Among the team's priorities for further development of the device: integrating it with technology for converting the hydrogen into a liquid fuel that could run traditional portable electric generators or even cars.

Nocera acknowledged research funding from the National Science Foundation, the Department of Energy and the Air Force Office of Scientific Research.


Story Source:

The above story is based on materials provided by American Chemical Society. Note: Materials may be edited for content and length.


Cite This Page:

American Chemical Society. "'Artificial leaf' gains the ability to self-heal damage and produce energy from dirty water." ScienceDaily. ScienceDaily, 8 April 2013. <www.sciencedaily.com/releases/2013/04/130408185855.htm>.
American Chemical Society. (2013, April 8). 'Artificial leaf' gains the ability to self-heal damage and produce energy from dirty water. ScienceDaily. Retrieved October 21, 2014 from www.sciencedaily.com/releases/2013/04/130408185855.htm
American Chemical Society. "'Artificial leaf' gains the ability to self-heal damage and produce energy from dirty water." ScienceDaily. www.sciencedaily.com/releases/2013/04/130408185855.htm (accessed October 21, 2014).

Share This



More Matter & Energy News

Tuesday, October 21, 2014

Featured Research

from universities, journals, and other organizations


Featured Videos

from AP, Reuters, AFP, and other news services

Thanks, Marty McFly! Hoverboards Could Be Coming In 2015

Thanks, Marty McFly! Hoverboards Could Be Coming In 2015

Newsy (Oct. 21, 2014) If you've ever watched "Back to the Future Part II" and wanted to get your hands on a hoverboard, well, you might soon be in luck. Video provided by Newsy
Powered by NewsLook.com
Robots to Fly Planes Where Humans Can't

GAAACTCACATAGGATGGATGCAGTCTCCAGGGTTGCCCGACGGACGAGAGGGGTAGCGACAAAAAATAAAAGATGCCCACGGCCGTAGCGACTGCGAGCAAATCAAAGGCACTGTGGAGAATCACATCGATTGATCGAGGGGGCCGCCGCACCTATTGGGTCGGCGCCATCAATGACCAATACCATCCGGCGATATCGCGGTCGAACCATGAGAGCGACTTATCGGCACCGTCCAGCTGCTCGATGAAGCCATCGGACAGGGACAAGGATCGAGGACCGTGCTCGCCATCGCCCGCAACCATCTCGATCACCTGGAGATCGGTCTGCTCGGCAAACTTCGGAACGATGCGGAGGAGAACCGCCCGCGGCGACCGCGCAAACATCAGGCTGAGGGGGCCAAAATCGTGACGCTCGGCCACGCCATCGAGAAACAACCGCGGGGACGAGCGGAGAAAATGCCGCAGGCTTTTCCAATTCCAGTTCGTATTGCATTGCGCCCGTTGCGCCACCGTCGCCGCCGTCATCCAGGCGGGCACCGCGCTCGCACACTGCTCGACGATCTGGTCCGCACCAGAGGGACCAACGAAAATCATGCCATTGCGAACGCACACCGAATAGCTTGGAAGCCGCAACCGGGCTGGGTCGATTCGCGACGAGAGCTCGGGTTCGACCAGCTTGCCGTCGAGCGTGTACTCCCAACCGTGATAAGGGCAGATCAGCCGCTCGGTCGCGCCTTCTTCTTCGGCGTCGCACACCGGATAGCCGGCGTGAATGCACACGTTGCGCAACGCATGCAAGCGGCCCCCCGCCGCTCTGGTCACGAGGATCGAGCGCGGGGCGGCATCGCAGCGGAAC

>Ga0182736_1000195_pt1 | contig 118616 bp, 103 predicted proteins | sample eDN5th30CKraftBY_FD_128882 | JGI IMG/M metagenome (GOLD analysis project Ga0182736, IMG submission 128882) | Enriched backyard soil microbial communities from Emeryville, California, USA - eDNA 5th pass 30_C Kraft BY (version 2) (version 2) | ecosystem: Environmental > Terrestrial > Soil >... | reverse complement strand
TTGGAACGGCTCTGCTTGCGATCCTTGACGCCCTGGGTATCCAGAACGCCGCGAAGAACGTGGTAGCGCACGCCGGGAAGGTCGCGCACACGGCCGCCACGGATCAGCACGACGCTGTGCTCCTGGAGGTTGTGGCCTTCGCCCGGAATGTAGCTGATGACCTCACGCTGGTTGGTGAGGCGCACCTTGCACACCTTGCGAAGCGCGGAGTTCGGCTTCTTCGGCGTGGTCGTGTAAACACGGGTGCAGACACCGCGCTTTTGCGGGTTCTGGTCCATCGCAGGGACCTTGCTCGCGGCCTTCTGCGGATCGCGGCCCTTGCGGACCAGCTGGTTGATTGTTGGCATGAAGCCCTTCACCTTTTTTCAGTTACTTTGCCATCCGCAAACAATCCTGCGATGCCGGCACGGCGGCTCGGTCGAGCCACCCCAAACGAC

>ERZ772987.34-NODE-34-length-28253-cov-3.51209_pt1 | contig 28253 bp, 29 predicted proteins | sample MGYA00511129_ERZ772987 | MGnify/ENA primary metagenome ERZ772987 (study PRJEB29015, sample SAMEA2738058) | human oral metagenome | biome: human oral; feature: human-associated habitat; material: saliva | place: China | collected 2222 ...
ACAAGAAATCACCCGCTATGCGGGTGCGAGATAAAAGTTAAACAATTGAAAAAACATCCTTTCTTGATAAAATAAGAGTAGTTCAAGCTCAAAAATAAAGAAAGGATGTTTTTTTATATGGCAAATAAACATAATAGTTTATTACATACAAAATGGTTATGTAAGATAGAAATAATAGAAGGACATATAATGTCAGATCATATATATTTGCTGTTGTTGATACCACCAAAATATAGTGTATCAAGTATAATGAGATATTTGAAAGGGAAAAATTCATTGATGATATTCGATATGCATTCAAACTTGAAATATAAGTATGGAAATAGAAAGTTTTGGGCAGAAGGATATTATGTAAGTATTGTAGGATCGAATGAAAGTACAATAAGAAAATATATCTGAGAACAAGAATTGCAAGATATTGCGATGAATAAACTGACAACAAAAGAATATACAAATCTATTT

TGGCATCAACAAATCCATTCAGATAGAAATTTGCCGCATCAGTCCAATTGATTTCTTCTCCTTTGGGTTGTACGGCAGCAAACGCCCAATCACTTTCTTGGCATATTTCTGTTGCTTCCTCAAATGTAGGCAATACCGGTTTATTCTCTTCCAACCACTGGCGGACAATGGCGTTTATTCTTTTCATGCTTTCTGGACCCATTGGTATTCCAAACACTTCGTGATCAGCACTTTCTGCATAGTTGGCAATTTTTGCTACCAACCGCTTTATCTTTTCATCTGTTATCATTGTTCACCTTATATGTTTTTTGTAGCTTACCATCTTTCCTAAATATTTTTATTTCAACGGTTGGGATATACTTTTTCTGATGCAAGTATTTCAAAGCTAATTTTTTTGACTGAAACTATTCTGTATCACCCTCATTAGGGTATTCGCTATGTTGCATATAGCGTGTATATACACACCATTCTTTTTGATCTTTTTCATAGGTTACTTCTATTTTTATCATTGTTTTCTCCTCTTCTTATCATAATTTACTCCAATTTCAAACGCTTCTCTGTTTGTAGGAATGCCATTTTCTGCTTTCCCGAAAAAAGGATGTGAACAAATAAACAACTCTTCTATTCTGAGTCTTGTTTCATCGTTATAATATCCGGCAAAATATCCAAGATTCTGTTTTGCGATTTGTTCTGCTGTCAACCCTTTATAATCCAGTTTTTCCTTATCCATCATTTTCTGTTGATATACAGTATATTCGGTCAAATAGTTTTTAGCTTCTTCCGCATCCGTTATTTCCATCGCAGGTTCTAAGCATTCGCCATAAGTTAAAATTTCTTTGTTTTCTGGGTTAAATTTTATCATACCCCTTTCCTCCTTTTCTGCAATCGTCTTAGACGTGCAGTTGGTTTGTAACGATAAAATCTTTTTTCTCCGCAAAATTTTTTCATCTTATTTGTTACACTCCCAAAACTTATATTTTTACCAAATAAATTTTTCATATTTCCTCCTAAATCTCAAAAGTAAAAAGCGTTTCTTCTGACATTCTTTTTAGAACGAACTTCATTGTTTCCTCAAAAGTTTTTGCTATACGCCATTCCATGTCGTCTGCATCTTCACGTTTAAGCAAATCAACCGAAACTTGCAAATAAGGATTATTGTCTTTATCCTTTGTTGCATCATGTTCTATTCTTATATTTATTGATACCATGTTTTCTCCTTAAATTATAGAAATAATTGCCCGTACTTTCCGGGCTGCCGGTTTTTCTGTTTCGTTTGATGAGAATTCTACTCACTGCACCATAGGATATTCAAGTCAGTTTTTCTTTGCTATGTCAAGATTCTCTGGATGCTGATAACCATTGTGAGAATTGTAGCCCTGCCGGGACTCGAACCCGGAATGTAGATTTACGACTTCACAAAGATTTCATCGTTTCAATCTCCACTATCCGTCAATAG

Robots to Fly Planes Where Humans Can't

Reuters - Innovations Video Online (Oct. 21, 2014) Researchers in South Korea are developing a robotic pilot that could potentially replace humans in the cockpit. Unlike drones and autopilot programs which are configured for specific aircraft, the robots' humanoid design will allow it to fly any type of plane with no additional sensors. Ben Gruber reports. Video provided by Reuters
Powered by NewsLook.com
Graphene Paint Offers Rust-Free Future

Graphene Paint Offers Rust-Free Future

Reuters - Innovations Video Online (Oct. 21, 2014) British scientists have developed a prototype graphene paint that can make coatings which are resistant to liquids, gases, and chemicals. The team says the paint could have a variety of uses, from stopping ships rusting to keeping food fresher for longer. Jim Drury reports. Video provided by Reuters
Powered by NewsLook.com
Portable Breathalyzer Gets You Home Safely

Portable Breathalyzer Gets You Home Safely

Buzz60 (Oct. 21, 2014) Breeze, a portable breathalyzer, gets you home safely by instantly showing your blood alcohol content, and with one tap, lets you call an Uber, a cab or a friend from your contact list to pick you up. Sean Dowling (@SeanDowlingTV) has the details. Video provided by Buzz60
Powered by NewsLook.com

Search ScienceDaily

Number of stories in archives: 140,361

Find with keyword(s):
Enter a keyword or phrase to search ScienceDaily for related topics and research stories.

Save/Print:
Share:

Breaking News:

Strange & Offbeat Stories


Space & Time

Matter & Energy

Computers & Math

In Other News

... from NewsDaily.com

Science News

Health News

Environment News

Technology News



Save/Print:
Share:

Free Subscriptions


Get the latest science news with ScienceDaily's free email newsletters, updated daily and weekly. Or view hourly updated newsfeeds in your RSS reader:

Get Social & Mobile


Keep up to date with the latest news from ScienceDaily via social networks and mobile apps:

Have Feedback?


Tell us what you think of ScienceDaily -- we welcome both positive and negative comments. Have any problems using the site? Questions?
Mobile: iPhone Android Web
Follow: Facebook Twitter Google+
Subscribe: RSS Feeds Email Newsletters
Latest Headlines Health & Medicine Mind & Brain Space & Time Matter & Energy Computers & Math Plants & Animals Earth & Climate Fossils & Ruins